Freestyle Drums


Freestyle Drums

Combining hand percussion, drumset, sticks, barstools, and a variety of rhythms, this class  prepares a choreographed performance for a holiday concert in December!  Taught by Alex Tapia, drummer with Jarabe Mexicano!

Street drumming 

5-gallon buckets, 1-gallon paint cans, drumsticks, barstools, boomwhackers – drum students choreograph patterns and rhythms similar to this: Drums and Barstools

Check it out: Team of Four AND Bucket Drumming @ Union Square

Latin and Afro-Cuban Drums (congas, bongoes, timbales – coming soon!) 

West African Drums (djembes and dunks, pictured below)

       

Check it out: Teye Sa Thiosanne, African Drum & Dance company in San Diego 

Beginning rhythms, West African drums:

 

The ‘Moribayassa’ rhythm and story:

Moribayassa is the name for a very old rhythm and dance which, to this day, plays a highly unusual role in the life of a woman.  If a woman has a really big problem, such as illness in the family or childlessness, she will at first lay claim to all the opportunities for help in the village.  As her last hope, she takes a vow: When this huge difficulty is over, I will dance Moribayassa.  Between this decision and the dance, years can pass.  This vow is so significant that a woman can take it only once in her life.  Even today, the rhythm is played exclusively for this joyful dance of a woman who has overcome a difficult fate.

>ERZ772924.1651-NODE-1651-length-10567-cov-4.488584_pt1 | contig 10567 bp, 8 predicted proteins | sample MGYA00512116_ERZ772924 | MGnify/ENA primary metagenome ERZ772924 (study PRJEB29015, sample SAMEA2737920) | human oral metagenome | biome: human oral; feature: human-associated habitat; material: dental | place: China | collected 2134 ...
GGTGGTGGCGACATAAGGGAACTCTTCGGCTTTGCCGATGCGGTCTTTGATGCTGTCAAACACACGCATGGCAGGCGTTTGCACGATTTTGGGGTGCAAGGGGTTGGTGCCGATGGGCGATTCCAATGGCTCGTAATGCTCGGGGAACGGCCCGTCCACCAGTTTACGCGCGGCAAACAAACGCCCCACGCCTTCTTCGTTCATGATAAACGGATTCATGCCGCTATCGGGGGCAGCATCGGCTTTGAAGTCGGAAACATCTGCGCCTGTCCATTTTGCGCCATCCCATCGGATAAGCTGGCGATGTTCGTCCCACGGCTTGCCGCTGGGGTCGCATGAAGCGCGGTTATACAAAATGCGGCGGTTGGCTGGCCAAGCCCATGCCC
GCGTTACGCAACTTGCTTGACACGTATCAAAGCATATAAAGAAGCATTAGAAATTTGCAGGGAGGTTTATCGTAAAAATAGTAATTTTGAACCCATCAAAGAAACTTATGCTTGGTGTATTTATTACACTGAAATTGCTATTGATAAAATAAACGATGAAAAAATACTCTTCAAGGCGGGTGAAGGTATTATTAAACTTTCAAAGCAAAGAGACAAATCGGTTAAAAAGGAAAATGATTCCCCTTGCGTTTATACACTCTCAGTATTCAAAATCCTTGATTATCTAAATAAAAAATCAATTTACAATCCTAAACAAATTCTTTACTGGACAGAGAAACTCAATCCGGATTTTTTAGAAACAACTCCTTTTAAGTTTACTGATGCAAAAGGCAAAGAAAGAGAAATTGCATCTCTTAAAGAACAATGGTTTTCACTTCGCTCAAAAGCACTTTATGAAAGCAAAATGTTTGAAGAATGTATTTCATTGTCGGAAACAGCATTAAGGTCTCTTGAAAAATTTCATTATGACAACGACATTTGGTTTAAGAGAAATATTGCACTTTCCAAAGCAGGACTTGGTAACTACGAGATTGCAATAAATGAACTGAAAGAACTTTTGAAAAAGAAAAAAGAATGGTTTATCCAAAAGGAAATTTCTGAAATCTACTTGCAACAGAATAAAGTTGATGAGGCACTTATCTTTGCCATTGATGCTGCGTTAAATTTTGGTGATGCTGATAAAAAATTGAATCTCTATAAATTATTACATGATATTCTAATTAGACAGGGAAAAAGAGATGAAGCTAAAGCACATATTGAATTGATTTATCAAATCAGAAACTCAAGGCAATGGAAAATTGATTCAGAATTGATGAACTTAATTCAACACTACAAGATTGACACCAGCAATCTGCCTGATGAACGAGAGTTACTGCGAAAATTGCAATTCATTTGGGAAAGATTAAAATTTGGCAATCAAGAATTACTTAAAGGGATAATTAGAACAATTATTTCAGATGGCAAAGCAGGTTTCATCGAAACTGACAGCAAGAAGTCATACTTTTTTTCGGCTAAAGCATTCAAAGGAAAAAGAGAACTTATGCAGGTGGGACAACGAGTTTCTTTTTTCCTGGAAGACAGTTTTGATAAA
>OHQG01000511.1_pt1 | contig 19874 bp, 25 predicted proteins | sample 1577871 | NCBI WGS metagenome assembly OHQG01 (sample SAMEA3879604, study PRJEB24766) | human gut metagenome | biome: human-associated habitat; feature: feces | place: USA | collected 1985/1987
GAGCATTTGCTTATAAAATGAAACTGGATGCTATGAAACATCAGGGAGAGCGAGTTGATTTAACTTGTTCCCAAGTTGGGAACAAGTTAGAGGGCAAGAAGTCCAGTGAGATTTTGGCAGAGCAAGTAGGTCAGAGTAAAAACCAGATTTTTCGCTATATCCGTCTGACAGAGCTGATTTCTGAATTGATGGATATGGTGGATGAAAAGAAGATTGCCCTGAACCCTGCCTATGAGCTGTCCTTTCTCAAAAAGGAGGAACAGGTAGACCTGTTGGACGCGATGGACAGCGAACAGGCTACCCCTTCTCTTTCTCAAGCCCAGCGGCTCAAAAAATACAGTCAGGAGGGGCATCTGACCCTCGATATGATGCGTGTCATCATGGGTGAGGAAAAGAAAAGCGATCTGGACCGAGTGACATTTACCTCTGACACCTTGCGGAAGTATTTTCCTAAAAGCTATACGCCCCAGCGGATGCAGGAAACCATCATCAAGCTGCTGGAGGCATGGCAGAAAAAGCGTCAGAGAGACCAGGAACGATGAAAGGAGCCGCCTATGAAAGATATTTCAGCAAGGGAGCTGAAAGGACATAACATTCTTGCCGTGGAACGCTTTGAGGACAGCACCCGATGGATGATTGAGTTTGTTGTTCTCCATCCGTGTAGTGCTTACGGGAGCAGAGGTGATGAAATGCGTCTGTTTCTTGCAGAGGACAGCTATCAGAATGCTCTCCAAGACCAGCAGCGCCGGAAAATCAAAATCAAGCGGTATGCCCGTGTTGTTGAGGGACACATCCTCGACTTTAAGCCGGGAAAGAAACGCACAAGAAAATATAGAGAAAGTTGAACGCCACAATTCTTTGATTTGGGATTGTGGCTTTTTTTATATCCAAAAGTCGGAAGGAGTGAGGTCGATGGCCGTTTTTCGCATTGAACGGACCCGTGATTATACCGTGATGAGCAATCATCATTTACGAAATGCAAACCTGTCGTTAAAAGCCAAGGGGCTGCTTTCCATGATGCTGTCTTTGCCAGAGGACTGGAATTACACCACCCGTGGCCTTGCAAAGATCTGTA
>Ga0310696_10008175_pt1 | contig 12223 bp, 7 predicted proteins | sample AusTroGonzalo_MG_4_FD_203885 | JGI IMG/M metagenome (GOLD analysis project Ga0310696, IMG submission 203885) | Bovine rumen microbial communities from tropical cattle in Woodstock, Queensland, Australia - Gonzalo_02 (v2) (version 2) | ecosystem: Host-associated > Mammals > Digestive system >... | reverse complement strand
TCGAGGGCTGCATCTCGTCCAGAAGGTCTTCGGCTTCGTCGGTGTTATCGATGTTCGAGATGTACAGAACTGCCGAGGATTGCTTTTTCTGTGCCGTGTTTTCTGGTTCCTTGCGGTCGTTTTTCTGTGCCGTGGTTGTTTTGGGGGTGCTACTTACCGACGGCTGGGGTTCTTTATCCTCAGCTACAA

For the dance, she dresses in old, worn clothes, showing her legs and dancing like a crazy woman.  She moves around the village seven times, singing and dancing, accompanied by one or more musicians.

The women of the village follow her and sing, too.  After that, the dancer changes her clothes and buries the old rags under a mango tree.  In my village, this mango tree is called Moribayassa.

(from the traditional ethnic group Malinke, North East Guinea)

 

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